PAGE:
Speaking of which, there’s a great scene in which Banksy places an actual live elephant in the middle of a gallery show in order to prove a point. Of course, the point is lost on the media; they report that PETA (and LA Animal Services) didn’t like him painting an elephant with children’s facepaints and putting it on display, which is indeed newsworthy, but they seemed to have no concern with what the point of his painting the elephant was. This example of his disdain for people who don’t think about the meaning or point of art is astute, but it also shows his arrogance in thinking that, because others don’t share his sophisticated ideas and opinions on art, their own tastes, questions and concerns about what he does and how he does it are not just debatable but abominable proof of their philistinism. While I share his disappointment that people are so happy to accept pop culture simplifications of art rather than develop opinions of their own, I find his open contempt for people who don’t share his worldview distressingly self-absorbed and arrogant.

Banksy shows himself to be a witty and articulate man, both via his art and in the speeches he makes to the camera in this documentary. He speaks and gesticulates while wearing a dark hoody that obscures his face and and has his voice altered digitally. He could have been interviewed off camera and had the documentary’s narrator Rhys Ifans, the dryly entertaining Welsh actor, repeat his words to ensure that nobody could recognize his speech patterns or accent, but Banksy clearly enjoys scooting out of the shadows just a bit, providing blurry-faced proof of his escapades to the world via Guetta’s videos, letting people hear his accent, albeit in altered form. He is playing with his anonymity here, heightening the drama yet again, just as he does in his art, working the darkness and spray cans and stencils until he’s constructed a shadowy version of himself that he can carefully control access to.

Banksy appears to have a strong system of values (often fine ones, like looking out for the little guy and avoiding governmental tyranny), but seems to have little respect for the rights of others whose values differ (such as those who own property which he would like to cover in examples of his self-expression). This places him squarely alongside other heroes of the anarchistic British punk movement who have determined that destruction and defacement of things that they don’t value is justification enough for ignoring laws which seek to respect property and and which respect the needs of a society based on the rule of law.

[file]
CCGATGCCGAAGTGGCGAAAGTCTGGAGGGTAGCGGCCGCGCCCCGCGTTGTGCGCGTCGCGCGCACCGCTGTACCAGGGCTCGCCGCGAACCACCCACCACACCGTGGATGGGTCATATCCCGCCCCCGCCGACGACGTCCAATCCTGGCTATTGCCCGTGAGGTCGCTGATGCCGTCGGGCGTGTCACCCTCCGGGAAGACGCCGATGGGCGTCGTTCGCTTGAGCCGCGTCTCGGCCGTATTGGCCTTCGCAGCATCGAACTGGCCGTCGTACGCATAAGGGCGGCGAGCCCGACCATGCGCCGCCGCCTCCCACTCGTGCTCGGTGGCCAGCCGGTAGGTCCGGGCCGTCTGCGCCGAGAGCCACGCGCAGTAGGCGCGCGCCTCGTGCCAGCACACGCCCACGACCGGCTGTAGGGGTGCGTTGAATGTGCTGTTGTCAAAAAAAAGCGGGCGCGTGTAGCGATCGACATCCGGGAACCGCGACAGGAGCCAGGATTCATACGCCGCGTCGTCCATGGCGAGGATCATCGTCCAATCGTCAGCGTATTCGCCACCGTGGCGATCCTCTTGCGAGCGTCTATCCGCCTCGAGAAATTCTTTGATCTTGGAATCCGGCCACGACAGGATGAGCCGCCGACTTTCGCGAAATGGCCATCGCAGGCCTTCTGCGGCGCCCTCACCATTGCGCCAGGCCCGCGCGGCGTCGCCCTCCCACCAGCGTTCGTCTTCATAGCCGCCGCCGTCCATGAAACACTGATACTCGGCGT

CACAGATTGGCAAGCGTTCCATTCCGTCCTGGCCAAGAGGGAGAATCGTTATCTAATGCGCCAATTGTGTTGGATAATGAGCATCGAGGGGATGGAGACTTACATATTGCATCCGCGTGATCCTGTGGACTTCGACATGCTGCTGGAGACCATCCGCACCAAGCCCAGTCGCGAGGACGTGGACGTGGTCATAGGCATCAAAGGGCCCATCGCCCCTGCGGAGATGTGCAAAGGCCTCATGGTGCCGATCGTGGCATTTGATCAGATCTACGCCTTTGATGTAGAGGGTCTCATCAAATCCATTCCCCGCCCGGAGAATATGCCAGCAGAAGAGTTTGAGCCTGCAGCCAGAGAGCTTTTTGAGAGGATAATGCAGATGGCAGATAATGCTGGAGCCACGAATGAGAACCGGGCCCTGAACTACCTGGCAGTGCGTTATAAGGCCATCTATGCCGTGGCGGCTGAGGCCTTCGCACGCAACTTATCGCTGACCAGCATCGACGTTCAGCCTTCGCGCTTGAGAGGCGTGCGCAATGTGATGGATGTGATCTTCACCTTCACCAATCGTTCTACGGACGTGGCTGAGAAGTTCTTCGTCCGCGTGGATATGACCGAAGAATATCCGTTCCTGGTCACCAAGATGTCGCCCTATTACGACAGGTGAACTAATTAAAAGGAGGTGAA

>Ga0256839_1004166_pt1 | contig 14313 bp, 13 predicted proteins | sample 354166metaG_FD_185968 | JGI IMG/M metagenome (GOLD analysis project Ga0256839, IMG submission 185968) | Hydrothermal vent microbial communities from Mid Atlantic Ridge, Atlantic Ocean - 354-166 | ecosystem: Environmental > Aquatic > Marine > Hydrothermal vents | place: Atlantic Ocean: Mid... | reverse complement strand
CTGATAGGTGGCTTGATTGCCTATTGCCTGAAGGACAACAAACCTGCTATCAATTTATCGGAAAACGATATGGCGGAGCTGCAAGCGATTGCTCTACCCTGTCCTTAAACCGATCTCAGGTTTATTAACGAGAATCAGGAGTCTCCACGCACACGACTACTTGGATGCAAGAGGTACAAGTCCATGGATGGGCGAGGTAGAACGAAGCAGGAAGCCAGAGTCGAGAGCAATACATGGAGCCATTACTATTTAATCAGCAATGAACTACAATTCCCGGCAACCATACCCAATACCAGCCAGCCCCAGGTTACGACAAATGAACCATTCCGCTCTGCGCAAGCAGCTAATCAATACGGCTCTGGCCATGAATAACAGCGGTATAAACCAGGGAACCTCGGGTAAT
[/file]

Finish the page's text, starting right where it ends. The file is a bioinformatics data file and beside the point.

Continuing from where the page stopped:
In an attempt to focus attention on exploitative flaws in the capitalist system, socialists or, even further to the left on the political spectrum, anarchists like Banksy sometimes feel justified in ignoring property rights entirely, saying they are an artificial and damaging construct which enslaves the poor and empowers the rich, thus denying basic human rights and dignity. If you believe that an entire system is wrong, it can be tempting to determine that you will no longer acknowledge its rules or its power over you and decide to do things your own way. But just as unfettered capitalism can lead to great selfishness and a lack of awareness or concern for the needs of others, unfettered socialism can lead to societies which refuse to give incentives or rewards for exceptional efforts or remarkable talents, and which can be perverted into unhealthy organisms which stamp out originality or innovation. Fortunately, hybrid societies with capitalistic bases and strong (though imperfect) social safety nets exist in several nations around the world. They show that a respect for the innate worth of every individual and the responsibility of society to look after its weakest members can be balanced with respect and recompense for exceptional talent and effort. They also show that respecting a person’s property rights is an important component in respecting the person herself. No nation balances these opposing needs perfectly, but it is encouraging that millions around the world still strive to perfect their systems.

A healthy and safe hybrid society runs on respect for all the people in it, as well as for their legally-obtained possessions. And while Banksy has often shown himself to have a certain integrity, pointing out flaws in the art world and questioning the values of modern society, he has also shown a willingness to profit (sometimes enormously) by engaging in the same art world he mocks. To have true integrity, one could argue that he would have to turn down chances to make money off his art, but by selling works directly through Sotheby’s, even as he mocks the process, he has become a part of the system he claims to disdain. On the one hand, I want to see someone so talented and original, someone of his wit and insight and great skill, benefit from his ability and be able to make a good living as an artist. On the other hand, it saddens me to see him revel in becoming rich off the sale of his own private possessions while feeling no compunction about messing with the possessions of others and mocking the owners in the process. He then makes those whose property he has vandalized look bad when they seek to remove his art, even though, if they leave it in place, they give a message to all graffiti artists and other vandals that if you’re famous and clever or do a good enough job at it, the rules of respecting other’s space and property no longer apply.